One of the latest developments in the brain of my favorite three year old on the planet is the ability to tell stories.
Once the obligatory “once upon a time” is out of the way, we hear simple tales of what she loved from a trip or hike or normal day in the Blanchard family. Yet, I love them. I love them because they’re hers, but I also love them because they’re stories.
“Popular tales do far more than entertain, however. Psychologists and neuroscientists have recently become fascinated by the human predilection for storytelling. Why does our brain seem to be wired to enjoy stories?”
That’s from one of my favorite articles about telling stories.
It’s a simple reminder that stories are one of the neatest, most influential packages of information humankind has ever created. Our love of stories and the impact they have on our behavior is wired deeply into our brains.
Sometimes as marketers we overcomplicate things that don’t need to be.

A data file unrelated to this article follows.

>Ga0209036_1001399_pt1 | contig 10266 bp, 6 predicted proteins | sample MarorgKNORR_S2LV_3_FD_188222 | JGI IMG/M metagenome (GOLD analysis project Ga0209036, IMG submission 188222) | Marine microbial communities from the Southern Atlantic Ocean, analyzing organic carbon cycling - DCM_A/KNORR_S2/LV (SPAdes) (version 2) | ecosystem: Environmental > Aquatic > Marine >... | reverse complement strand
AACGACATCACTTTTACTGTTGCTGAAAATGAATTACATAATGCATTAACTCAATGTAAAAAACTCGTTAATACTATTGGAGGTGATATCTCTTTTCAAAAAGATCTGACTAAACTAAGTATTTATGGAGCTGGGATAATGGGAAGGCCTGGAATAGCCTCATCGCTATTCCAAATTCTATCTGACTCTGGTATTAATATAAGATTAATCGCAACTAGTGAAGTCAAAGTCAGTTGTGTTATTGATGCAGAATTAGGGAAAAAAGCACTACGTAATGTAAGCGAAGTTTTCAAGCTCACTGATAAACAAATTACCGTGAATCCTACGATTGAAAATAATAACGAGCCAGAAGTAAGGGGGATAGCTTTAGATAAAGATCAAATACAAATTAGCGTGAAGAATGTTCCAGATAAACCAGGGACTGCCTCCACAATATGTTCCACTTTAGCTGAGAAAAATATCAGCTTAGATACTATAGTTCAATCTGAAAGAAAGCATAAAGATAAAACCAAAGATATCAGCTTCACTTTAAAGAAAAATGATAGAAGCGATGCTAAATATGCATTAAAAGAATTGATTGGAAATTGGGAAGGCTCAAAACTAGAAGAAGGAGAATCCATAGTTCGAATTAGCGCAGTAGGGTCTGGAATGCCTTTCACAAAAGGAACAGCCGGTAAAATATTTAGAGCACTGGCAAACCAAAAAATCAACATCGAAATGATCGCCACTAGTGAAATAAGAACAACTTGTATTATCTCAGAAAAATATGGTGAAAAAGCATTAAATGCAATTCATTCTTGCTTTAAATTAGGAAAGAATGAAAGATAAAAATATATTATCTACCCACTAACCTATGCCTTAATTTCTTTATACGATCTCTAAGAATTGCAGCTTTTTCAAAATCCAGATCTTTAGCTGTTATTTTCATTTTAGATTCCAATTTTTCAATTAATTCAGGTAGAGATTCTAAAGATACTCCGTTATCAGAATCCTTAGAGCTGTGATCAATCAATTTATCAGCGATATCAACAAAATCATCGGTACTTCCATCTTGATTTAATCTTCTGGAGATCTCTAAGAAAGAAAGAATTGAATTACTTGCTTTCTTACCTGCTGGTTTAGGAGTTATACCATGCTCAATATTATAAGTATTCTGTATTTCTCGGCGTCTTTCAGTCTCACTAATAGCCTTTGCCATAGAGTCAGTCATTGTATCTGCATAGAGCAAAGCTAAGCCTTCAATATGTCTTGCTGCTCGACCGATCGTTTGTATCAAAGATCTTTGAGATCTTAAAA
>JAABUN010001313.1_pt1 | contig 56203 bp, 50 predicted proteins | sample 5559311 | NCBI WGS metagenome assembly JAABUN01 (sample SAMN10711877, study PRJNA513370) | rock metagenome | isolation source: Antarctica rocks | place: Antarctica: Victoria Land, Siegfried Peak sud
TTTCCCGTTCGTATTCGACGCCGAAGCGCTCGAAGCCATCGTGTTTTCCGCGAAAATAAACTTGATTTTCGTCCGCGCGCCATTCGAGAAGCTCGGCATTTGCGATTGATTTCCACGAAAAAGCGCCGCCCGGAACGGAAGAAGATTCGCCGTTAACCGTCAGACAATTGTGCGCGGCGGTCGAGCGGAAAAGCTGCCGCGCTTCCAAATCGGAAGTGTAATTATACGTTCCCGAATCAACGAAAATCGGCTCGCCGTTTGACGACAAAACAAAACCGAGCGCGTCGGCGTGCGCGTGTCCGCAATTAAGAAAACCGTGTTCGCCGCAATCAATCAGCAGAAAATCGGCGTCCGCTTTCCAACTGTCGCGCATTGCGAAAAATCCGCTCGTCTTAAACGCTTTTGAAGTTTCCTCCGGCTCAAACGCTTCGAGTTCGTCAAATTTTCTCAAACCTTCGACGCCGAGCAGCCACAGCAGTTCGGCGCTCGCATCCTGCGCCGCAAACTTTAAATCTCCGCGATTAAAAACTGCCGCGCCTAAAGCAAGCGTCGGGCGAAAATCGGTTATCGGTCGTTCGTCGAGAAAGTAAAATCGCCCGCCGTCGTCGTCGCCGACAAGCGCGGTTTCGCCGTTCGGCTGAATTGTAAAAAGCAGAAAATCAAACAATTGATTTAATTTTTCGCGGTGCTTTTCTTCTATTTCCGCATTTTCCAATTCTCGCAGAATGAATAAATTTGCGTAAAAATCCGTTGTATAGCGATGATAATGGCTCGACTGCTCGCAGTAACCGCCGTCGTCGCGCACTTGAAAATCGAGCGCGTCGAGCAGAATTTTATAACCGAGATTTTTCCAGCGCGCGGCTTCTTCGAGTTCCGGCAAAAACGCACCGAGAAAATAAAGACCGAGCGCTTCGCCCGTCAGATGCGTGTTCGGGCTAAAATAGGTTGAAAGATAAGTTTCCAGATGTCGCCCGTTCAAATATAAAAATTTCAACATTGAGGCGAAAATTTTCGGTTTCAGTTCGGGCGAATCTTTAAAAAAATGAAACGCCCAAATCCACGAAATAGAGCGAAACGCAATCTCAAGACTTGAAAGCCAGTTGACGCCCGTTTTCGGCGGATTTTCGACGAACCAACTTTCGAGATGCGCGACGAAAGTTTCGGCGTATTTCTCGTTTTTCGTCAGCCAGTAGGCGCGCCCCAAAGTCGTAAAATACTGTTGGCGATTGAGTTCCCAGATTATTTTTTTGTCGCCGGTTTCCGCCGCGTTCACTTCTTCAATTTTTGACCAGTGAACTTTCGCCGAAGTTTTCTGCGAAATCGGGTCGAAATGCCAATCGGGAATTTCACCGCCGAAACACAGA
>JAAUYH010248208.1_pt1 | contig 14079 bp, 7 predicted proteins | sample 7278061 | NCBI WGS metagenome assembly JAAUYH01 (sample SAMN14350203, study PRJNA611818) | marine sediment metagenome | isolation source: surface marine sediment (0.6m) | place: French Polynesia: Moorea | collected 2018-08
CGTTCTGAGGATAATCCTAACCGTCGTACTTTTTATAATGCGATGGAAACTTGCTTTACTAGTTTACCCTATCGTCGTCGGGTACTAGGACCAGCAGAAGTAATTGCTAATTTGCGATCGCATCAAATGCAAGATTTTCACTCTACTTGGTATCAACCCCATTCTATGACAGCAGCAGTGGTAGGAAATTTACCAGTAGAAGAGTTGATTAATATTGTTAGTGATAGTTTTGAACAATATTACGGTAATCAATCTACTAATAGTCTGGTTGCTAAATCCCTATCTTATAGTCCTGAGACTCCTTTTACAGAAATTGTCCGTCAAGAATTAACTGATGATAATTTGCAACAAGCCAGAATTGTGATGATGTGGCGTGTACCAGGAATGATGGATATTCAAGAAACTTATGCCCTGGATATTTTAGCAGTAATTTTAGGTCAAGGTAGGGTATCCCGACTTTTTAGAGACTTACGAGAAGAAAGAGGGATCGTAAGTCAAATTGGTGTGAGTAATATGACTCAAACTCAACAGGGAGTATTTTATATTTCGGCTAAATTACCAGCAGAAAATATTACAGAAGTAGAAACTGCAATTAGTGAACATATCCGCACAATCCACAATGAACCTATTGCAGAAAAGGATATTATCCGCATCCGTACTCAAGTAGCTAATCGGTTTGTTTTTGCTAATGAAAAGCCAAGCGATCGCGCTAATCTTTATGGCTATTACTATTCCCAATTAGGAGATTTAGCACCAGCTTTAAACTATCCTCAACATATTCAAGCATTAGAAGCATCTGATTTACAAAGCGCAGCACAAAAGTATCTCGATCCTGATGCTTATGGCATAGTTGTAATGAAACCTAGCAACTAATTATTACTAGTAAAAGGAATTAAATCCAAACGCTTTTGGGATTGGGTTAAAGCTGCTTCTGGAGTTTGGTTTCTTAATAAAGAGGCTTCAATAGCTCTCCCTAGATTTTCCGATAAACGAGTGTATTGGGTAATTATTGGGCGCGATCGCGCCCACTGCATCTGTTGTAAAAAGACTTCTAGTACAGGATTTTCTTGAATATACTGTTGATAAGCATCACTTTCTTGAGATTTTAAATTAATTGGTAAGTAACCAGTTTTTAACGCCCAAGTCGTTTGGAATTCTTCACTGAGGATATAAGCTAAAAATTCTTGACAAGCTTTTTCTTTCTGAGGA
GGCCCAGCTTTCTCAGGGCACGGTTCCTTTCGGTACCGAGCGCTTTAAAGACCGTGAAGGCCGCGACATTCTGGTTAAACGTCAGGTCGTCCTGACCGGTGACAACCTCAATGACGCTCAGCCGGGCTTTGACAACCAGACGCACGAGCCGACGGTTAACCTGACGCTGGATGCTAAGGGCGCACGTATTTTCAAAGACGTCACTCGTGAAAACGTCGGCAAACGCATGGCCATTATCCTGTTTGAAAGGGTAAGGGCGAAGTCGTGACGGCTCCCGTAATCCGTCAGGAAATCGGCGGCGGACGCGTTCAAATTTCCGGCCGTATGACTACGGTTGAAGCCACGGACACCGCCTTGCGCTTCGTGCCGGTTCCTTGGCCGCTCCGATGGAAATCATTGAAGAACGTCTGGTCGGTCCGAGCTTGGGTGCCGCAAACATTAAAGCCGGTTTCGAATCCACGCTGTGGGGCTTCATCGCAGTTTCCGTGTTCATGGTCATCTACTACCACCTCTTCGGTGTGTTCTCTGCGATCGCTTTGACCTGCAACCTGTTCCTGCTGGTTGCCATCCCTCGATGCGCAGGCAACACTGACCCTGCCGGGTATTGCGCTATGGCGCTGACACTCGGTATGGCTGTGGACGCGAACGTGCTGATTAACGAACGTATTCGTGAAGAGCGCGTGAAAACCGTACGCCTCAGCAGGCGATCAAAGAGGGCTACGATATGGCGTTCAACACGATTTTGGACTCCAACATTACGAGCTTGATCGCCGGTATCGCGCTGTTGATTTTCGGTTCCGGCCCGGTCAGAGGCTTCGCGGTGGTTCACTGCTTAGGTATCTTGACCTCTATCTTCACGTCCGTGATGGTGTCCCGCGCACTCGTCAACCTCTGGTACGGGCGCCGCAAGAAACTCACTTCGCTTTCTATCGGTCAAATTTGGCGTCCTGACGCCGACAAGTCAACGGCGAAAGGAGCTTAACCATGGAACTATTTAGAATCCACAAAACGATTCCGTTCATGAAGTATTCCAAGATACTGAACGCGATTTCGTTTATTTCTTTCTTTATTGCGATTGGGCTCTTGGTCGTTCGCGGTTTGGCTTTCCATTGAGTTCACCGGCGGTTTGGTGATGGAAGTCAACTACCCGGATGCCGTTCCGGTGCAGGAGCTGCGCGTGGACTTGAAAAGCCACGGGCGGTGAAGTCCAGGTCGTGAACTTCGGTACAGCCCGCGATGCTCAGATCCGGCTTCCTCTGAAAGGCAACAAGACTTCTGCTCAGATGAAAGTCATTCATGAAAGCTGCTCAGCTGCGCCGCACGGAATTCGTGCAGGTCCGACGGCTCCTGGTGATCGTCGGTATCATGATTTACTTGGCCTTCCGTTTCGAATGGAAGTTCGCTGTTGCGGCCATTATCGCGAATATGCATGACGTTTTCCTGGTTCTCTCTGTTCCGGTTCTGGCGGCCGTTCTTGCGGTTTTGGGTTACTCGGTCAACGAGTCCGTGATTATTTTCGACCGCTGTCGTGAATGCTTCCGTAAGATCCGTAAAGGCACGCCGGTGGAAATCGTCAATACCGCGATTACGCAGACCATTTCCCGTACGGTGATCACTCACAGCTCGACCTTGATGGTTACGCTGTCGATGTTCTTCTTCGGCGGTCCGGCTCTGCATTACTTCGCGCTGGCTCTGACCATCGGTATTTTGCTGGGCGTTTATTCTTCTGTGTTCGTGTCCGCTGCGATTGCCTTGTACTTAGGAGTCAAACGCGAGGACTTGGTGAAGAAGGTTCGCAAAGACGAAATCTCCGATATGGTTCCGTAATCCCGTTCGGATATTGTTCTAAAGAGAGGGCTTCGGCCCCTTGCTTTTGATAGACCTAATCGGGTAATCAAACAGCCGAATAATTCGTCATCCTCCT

I find this especially true with our blogging strategy. I remember in the early days of SlopeFillers seeing monthly contests hoping to crowdsource cute, clever names for resort blogs. Thousands of comments poured in. They were clever, but almost entirely unnecessary.
Even more, they were often harmful to their overall blogging strategy because it distracted them from one of the simplest, purest forms of content: stories.
Take strava, for example.
Notice the URL of their blog – “stories.strava.com” – notice the call to action – “subscribe to stories” – notice the lack of need to sell people on what the content is because if it’s a story, it’s already understood.
I love this because it’s simple, but I love it even more because it works.
It’s also why I love Jay Peak’s magazines.
Keep in mind that these stories don’t have to begin with “once upon a time.”
A press release can be a story depending on how you structure it, so can a snow report, or a brochure. But starting with the concept of writing a story helps keep the content structure coherent, informative, and easy-to-consume.
If your resort’s blogging needs a little direction, why not drop the idea of “blogging” altogether and rename your blog “stories” instead.
Let that simple word guide your content strategy, let that simple word sell your readers on taking the time to consume, let that concept extend itself when you ask for an email or a like or a follow and keep you on track when you click “new post.”
Stories are powerful things. Let’s not make them more complicated than they need to be.
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